In terms of range of the reef manta ray, M. alfredi, the species is currently only observed in the Indian Ocean and the western and south Pacific. The northern range limit for the species in the western Pacific is presently known to be off Kochi, Japan (32°48′ N., 132°58′ E.), and its eastern limit in the Pacific is known to be Fatu Hiva in French Polynesia (10°29′ S.; 138°37′ W.) (Kashiwagi et al. 2010; Mourier 2012). However, it is difficult to estimate the historical range of M. alfredi due to confusion until recently about its identification (Marshall et al. 2009). For example, prior to the splitting of the genus, it was assumed that all manta rays found in the Philippines were M. birostris; however, based on recent survey efforts, it has been confirmed that both M. birostris and M. alfredi occur in these waters (Verdote and Ponzo 2014; Aquino et al. 2015; Rambahiniarison et al. 2016). This may be the case elsewhere through its range and underscores the need for concentrated survey effort in order to better understand the distribution of these two manta ray species.
Manta alfredi is commonly seen inshore near coral and rocky reefs and appears to avoid colder waters (<21 °C) (Rohner et al. 2013; Braun et al. 2014). Reef manta rays prefer habitats along productive nearshore environments (such as island groups or near upwelling events), and while recent tracking studies indicate that M. alfredi is capable of traveling long distances, similar to M. birostris (Yano et al. 1999; Germanov and Marshall 2014), reef manta rays are considered a more resident species than giant manta rays (Homma et al. 1999; Dewar et al. 2008; Clark 2010; Kitchen-Wheeler 2010; Anderson et al. 2011a; Deakos et al. 2011; Marshall et al. 2011b; McCauley et al. 2014), with residencies estimated at up to 1.5 years (Clark 2010). For example, along the east coast of Australia, mark-recapture methods and photographic identification of reef manta rays from 1982 to 2012 revealed a re-sighting rate of more than 60 percent (with females more likely to be re-sighted than males), suggesting high site fidelity to aggregation sites, including several locations within a range of up to 650 km (Couturier et al. 2014). In Hawaii, 76 percent of 105 M. alfredi individuals observed over 15 years of surveys were re-sighted along the Kona coast, also confirming the high site fidelity behavior of the species (Clark 2010). Additionally, predictable seasonal aggregations of M. alfredi, largely thought to be feeding-related and influenced by the seasonal distribution of prey (Anderson et al. 2011a), have been documented off the Maldives (Anderson et al. 2011a), Maui, Hawaii (Deakos et al. 2011), Lady Elliott Island, Australia (Couturier et al. 2014), Ningaloo Reef, Western Australia (McGregor et al. 2008), and southern Mozambique (Marshall et al. 2011c; Rohner et al. 2013).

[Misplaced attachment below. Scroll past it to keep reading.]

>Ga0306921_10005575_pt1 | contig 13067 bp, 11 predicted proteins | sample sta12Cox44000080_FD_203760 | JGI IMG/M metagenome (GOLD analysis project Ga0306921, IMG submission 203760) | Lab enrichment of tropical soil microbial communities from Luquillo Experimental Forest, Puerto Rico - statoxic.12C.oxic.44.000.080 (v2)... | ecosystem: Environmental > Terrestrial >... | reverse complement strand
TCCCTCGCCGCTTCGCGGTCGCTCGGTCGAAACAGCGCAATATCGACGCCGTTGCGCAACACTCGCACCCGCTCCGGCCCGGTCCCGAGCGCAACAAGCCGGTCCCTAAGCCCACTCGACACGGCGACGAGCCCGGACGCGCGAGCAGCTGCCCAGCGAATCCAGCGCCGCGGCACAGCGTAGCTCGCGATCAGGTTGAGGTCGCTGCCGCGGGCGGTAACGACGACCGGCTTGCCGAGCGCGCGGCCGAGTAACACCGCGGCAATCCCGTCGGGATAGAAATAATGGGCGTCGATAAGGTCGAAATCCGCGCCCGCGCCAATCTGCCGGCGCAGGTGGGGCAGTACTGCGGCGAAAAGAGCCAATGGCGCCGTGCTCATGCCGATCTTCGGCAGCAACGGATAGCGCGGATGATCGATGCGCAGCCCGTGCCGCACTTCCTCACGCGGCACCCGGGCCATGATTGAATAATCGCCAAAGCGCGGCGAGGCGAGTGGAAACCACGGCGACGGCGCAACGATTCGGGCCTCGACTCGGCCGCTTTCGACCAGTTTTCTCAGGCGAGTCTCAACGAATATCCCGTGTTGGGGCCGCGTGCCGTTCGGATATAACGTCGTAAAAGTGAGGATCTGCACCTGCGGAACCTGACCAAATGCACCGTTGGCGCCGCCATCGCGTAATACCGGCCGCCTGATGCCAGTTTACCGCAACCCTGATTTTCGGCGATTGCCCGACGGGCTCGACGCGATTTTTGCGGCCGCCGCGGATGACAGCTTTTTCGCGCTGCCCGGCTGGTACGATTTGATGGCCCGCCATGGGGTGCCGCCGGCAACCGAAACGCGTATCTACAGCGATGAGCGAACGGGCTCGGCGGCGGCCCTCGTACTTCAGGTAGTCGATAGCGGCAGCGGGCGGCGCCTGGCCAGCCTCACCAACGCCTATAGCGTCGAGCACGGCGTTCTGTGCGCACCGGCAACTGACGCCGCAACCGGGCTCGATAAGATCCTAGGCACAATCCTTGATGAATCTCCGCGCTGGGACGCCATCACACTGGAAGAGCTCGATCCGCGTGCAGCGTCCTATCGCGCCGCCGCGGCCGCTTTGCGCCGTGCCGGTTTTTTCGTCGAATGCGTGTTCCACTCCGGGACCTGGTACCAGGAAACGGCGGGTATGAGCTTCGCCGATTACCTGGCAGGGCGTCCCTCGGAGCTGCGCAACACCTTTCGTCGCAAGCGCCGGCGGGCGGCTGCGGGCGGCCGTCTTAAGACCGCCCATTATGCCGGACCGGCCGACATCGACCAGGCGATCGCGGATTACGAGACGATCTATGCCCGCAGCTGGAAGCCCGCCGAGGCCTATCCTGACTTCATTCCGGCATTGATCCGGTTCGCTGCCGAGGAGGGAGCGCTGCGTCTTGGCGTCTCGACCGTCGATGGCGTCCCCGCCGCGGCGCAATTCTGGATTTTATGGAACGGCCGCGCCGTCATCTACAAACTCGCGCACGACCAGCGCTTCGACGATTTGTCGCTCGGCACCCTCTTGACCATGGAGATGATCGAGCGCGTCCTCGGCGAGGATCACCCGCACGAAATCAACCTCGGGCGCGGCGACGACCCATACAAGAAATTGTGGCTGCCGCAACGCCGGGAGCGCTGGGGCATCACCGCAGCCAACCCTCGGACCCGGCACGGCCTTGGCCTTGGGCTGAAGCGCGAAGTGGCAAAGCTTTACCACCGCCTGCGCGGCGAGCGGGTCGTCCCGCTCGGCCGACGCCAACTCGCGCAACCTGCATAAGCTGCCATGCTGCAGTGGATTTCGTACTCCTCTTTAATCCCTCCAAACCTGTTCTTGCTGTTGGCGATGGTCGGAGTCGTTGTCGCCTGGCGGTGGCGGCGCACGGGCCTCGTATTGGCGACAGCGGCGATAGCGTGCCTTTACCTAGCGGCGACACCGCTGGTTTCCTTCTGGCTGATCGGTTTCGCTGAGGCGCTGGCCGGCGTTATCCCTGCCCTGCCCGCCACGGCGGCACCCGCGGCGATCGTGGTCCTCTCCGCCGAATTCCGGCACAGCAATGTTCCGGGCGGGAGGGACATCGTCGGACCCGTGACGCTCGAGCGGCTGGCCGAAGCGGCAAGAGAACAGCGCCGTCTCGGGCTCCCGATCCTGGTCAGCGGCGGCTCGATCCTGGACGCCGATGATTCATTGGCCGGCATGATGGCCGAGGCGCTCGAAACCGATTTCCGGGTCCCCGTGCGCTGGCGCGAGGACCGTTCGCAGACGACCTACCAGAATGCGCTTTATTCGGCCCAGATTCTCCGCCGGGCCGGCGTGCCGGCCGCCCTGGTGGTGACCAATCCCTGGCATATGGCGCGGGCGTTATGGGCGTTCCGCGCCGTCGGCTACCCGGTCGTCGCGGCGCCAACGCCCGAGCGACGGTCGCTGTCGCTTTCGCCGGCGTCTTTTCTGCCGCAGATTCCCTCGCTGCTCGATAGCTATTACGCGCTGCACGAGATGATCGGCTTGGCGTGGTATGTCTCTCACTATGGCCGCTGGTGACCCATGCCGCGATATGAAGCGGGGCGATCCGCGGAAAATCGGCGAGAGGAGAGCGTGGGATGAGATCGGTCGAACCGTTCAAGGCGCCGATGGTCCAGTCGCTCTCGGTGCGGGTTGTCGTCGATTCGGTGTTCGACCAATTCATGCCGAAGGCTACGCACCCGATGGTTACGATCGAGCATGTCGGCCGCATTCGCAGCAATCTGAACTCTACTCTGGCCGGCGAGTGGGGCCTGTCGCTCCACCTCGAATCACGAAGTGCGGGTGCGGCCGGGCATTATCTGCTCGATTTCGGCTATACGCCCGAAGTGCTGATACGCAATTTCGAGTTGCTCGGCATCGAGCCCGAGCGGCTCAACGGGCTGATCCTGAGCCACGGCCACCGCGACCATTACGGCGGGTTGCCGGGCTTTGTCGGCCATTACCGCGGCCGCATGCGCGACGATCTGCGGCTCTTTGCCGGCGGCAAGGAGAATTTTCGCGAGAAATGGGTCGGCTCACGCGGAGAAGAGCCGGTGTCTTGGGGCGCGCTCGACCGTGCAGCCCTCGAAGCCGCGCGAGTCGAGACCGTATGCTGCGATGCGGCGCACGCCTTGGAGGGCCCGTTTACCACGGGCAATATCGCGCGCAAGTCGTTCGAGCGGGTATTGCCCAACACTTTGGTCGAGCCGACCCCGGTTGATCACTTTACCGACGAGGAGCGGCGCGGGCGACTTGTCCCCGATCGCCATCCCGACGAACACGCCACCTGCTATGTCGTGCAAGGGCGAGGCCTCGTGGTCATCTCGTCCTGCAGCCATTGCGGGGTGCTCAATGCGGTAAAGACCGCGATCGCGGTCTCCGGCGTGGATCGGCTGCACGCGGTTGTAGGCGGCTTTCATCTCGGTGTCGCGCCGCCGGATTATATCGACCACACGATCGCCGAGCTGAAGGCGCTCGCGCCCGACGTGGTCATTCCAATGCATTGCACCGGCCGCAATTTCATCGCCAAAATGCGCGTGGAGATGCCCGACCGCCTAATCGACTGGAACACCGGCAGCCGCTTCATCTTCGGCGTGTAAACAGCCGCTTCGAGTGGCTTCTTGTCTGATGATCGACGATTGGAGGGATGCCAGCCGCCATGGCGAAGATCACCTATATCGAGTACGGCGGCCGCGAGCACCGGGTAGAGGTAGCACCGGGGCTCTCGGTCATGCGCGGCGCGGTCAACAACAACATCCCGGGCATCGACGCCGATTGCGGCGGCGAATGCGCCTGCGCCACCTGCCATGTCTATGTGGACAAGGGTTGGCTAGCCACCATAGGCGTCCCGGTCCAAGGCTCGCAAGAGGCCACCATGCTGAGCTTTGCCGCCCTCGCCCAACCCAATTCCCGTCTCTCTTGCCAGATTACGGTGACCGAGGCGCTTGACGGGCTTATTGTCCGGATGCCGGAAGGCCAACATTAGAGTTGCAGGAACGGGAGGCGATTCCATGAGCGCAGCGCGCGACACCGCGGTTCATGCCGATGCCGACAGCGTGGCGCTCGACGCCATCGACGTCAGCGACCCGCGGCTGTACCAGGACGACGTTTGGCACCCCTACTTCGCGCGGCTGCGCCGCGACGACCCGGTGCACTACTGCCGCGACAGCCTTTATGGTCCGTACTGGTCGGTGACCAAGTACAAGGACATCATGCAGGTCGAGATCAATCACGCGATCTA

Diet and Feeding
As previously mentioned, manta feeding habits appear to be influenced by the movement and accumulation of zooplankton (Armstrong et al. 2016). Both manta species primarily feed on planktonic organisms such as euphausiids, copepods, mysids, decapod larvae and shrimp, but some studies have noted their consumption of small and moderate sized fishes as well (Bertolini 1933; Bigelow and Schroeder 1953; Carpenter and Niem 2001; The Hawaii Association for Marine Education and Research Inc. 2005). Mantas appear to be primarily nocturnal feeders, consistent with the upward migration of zooplankton at night, increasing their accessibility (Cushing 1951; Forward 1988). Known manta feeding areas that have been reported in the literature are summarized in Table 1 of Miller and Klimovich (2016); however, it is likely that additional feeding areas exist throughout both species' respective ranges.Start Printed Page 3698